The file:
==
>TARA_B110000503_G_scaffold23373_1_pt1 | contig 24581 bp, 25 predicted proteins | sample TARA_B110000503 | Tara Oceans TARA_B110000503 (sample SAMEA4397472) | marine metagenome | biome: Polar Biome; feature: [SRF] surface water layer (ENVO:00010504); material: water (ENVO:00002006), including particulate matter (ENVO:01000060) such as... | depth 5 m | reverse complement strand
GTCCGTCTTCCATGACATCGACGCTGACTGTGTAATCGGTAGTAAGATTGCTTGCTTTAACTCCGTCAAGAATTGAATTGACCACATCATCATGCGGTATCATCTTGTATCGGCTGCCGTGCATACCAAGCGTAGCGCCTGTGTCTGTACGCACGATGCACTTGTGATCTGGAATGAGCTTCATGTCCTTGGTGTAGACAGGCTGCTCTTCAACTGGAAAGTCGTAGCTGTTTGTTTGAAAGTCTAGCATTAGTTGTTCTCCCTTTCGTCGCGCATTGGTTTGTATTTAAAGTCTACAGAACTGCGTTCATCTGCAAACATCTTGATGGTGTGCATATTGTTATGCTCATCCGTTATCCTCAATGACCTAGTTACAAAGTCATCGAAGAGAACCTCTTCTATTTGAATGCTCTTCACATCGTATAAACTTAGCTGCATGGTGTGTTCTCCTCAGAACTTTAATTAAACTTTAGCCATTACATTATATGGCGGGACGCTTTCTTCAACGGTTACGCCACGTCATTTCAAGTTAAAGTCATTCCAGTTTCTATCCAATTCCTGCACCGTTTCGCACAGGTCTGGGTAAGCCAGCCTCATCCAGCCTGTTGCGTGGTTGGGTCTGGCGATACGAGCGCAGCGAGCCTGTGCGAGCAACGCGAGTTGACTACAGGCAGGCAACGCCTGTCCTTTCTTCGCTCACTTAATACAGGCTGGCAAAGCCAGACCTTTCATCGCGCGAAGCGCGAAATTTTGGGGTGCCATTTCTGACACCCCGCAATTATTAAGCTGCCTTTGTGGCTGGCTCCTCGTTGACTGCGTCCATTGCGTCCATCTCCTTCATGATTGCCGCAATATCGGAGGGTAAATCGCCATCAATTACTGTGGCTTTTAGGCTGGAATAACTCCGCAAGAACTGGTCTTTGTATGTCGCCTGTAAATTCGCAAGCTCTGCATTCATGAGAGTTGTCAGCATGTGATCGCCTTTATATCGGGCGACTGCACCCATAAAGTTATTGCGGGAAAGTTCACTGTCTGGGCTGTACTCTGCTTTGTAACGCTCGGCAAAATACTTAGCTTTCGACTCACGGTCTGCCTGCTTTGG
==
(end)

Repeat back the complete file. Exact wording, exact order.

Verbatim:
>TARA_B110000503_G_scaffold23373_1_pt1 | contig 24581 bp, 25 predicted proteins | sample TARA_B110000503 | Tara Oceans TARA_B110000503 (sample SAMEA4397472) | marine metagenome | biome: Polar Biome; feature: [SRF] surface water layer (ENVO:00010504); material: water (ENVO:00002006), including particulate matter (ENVO:01000060) such as... | depth 5 m | reverse complement strand
GTCCGTCTTCCATGACATCGACGCTGACTGTGTAATCGGTAGTAAGATTGCTTGCTTTAACTCCGTCAAGAATTGAATTGACCACATCATCATGCGGTATCATCTTGTATCGGCTGCCGTGCATACCAAGCGTAGCGCCTGTGTCTGTACGCACGATGCACTTGTGATCTGGAATGAGCTTCATGTCCTTGGTGTAGACAGGCTGCTCTTCAACTGGAAAGTCGTAGCTGTTTGTTTGAAAGTCTAGCATTAGTTGTTCTCCCTTTCGTCGCGCATTGGTTTGTATTTAAAGTCTACAGAACTGCGTTCATCTGCAAACATCTTGATGGTGTGCATATTGTTATGCTCATCCGTTATCCTCAATGACCTAGTTACAAAGTCATCGAAGAGAACCTCTTCTATTTGAATGCTCTTCACATCGTATAAACTTAGCTGCATGGTGTGTTCTCCTCAGAACTTTAATTAAACTTTAGCCATTACATTATATGGCGGGACGCTTTCTTCAACGGTTACGCCACGTCATTTCAAGTTAAAGTCATTCCAGTTTCTATCCAATTCCTGCACCGTTTCGCACAGGTCTGGGTAAGCCAGCCTCATCCAGCCTGTTGCGTGGTTGGGTCTGGCGATACGAGCGCAGCGAGCCTGTGCGAGCAACGCGAGTTGACTACAGGCAGGCAACGCCTGTCCTTTCTTCGCTCACTTAATACAGGCTGGCAAAGCCAGACCTTTCATCGCGCGAAGCGCGAAATTTTGGGGTGCCATTTCTGACACCCCGCAATTATTAAGCTGCCTTTGTGGCTGGCTCCTCGTTGACTGCGTCCATTGCGTCCATCTCCTTCATGATTGCCGCAATATCGGAGGGTAAATCGCCATCAATTACTGTGGCTTTTAGGCTGGAATAACTCCGCAAGAACTGGTCTTTGTATGTCGCCTGTAAATTCGCAAGCTCTGCATTCATGAGAGTTGTCAGCATGTGATCGCCTTTATATCGGGCGACTGCACCCATAAAGTTATTGCGGGAAAGTTCACTGTCTGGGCTGTACTCTGCTTTGTAACGCTCGGCAAAATACTTAGCTTTCGACTCACGGTCTGCCTGCTTTGG